(e)  as I was told that EPD officials had said at a rural committee meeting held earlier this year that EPD had reservations about the factory's application for changing the permitted land use under STT from cow bone crushing to lard production, whether such reservations still stand;

(f)  as the villagers have told me that the aforesaid EA report is public information based on which the Government has made decisions affecting them, whether EPD will make public the report; if so, when EPD will do so; if not, of the justifications for that;

(g)  given that The Ombudsman indicated in 2012 that LandsD had failed to enforce the conditions in the land lease concerned and allowed the factory operator to violate the permitted land use, why LandsD did not enforce the conditions in the land lease and terminate the STT for the factory; and

(h)  whether LandsD has decided to renew STT for the factory despite the evidence submitted by the villagers, The Ombudsman's report, and the opinion of the Environmental Assessment Division of EPD?



     The subject lard production factory has been in operation since the 1990s. It is located uphill to the north of Tai Tong Wu Village in Ta Kwu Ling, at a distance of about 160m from the nearest village house cluster.  Its operation involves cooking pig fat from local sources to produce lard and dried fat residue for export as animal and fish feed products. The factory is subject to the regulatory requirements of the pollution control legislation, including a licence (SP licence) for operating a specified process under the Air Pollution Control Ordinance (APCO) and a wastewater discharge licence under the Water Pollution Control Ordinance (WPCO). The factory has adopted a number of pollution control measures, including enclosure of the production area, installation of water scrubbing system and activated carbon filter for cleaning of the air emissions before discharge at the chimney, and the installation of a series of grease traps and septic tank for treatment of the washing wastewater for disposal at a soakaway pit within the site.  Field inspections to the factory and the nearby village areas conducted by EPD in the past months indicated that the factory operations and their pollution control measures were in line with the statutory requirements.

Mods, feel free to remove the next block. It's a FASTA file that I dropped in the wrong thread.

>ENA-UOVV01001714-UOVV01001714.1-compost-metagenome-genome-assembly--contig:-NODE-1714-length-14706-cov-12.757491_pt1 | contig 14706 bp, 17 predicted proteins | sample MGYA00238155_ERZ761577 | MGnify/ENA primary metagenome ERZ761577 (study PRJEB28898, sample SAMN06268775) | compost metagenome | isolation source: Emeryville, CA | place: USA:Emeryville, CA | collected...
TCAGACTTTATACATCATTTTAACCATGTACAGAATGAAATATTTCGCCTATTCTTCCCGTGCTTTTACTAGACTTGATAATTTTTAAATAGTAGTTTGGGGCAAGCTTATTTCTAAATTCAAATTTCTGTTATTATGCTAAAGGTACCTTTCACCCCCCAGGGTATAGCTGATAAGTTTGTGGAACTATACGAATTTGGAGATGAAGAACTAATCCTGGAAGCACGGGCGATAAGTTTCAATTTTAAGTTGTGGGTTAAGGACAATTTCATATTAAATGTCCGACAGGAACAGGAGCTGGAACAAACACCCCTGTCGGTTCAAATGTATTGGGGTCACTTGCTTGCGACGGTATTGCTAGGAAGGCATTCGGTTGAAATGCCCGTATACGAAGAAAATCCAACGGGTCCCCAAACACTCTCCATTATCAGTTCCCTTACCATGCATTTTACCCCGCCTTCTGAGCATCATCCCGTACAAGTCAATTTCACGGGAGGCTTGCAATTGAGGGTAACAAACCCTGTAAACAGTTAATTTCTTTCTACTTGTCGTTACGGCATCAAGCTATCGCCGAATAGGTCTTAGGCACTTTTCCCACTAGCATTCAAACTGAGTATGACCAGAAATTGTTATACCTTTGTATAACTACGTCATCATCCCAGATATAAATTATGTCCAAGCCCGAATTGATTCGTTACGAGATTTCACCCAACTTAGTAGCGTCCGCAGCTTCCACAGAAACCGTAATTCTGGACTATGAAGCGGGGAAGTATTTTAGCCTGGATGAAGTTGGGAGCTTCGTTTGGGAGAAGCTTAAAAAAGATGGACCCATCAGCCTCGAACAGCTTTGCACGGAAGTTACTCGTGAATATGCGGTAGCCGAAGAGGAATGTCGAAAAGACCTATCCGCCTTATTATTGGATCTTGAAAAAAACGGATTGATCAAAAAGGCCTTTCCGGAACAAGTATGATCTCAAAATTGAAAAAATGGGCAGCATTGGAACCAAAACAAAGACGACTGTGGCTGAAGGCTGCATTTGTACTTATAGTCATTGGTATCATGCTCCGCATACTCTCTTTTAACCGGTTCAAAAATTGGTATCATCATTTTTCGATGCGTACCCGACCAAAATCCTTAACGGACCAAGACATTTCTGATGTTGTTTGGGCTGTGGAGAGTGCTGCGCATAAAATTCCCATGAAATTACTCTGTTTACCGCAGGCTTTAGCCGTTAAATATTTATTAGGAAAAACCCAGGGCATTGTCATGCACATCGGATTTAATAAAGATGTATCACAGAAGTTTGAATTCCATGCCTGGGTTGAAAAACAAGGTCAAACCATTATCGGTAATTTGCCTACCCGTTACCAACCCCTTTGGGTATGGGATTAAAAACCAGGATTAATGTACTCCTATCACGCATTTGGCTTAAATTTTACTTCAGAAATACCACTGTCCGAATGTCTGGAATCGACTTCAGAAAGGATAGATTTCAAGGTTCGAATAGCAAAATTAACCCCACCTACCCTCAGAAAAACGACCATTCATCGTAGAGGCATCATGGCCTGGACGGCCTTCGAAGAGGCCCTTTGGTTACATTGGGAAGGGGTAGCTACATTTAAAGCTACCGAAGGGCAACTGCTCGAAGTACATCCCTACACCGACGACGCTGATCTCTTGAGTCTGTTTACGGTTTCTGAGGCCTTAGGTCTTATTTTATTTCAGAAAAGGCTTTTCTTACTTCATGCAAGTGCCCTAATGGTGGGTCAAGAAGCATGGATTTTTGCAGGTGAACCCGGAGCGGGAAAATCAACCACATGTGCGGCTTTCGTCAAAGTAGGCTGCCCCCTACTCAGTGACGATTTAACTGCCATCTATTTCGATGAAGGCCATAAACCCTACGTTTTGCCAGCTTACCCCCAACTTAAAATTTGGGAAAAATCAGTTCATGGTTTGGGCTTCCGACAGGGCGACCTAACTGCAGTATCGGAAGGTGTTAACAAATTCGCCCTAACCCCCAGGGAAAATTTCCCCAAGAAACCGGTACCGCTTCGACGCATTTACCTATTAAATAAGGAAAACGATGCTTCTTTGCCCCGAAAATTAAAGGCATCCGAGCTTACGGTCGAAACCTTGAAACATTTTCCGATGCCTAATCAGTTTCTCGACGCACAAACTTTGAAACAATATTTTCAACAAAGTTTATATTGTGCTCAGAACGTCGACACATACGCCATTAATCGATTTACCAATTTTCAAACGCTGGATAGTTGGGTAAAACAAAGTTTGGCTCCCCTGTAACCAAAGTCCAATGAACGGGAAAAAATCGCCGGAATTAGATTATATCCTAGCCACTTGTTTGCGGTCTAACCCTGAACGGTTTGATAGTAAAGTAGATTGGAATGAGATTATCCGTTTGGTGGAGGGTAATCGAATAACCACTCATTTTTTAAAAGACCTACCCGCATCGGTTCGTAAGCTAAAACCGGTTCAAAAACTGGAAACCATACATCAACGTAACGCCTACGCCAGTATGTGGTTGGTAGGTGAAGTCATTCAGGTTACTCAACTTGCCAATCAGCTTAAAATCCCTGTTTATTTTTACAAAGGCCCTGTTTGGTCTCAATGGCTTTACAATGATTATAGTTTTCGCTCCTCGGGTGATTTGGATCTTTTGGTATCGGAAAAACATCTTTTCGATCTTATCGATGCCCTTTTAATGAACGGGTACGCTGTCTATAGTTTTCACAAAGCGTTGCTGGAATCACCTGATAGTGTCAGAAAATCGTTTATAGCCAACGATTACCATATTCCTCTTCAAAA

(a) and (d)  In connection with the renewal of the STT for the factory site, LandsD sought comments on the application from concerned Government departments, including EPD, in August 2012.  EPD pointed out that the factory vehicles using the existing village road might cause possible noise and dust problems and there was no assessment information to show that these problems would be properly managed.  The factory commissioned a consultant HKPC to address the issues and submitted an environmental assessment (EA) report to LandsD in support of their STT application in September 2013.  The EA report demonstrated that with additional mitigation measure of restricting all factory vehicles to an alternative access road instead of going through the village, the factory vehicles would not cause unacceptable noise and dust impacts to the nearby residents. The EA report also presented monitoring and assessment results at the nearest sensitive receivers, which showed that the factory operation would comply with relevant environmental requirements. In addition, since our field inspections showed that the factory's operation complied with the pollution control legislation, EPD advised LandsD that EPD had no objection to the STT application from the environmental perspective.

(b)  The EA report submitted by the consultant HKPC included collection of field and measurement data. EPD had carefully reviewed the EA report and was satisfied that the assessment conducted on the dust and noise impacts was professionally sound. EPD did not conduct separate measurements.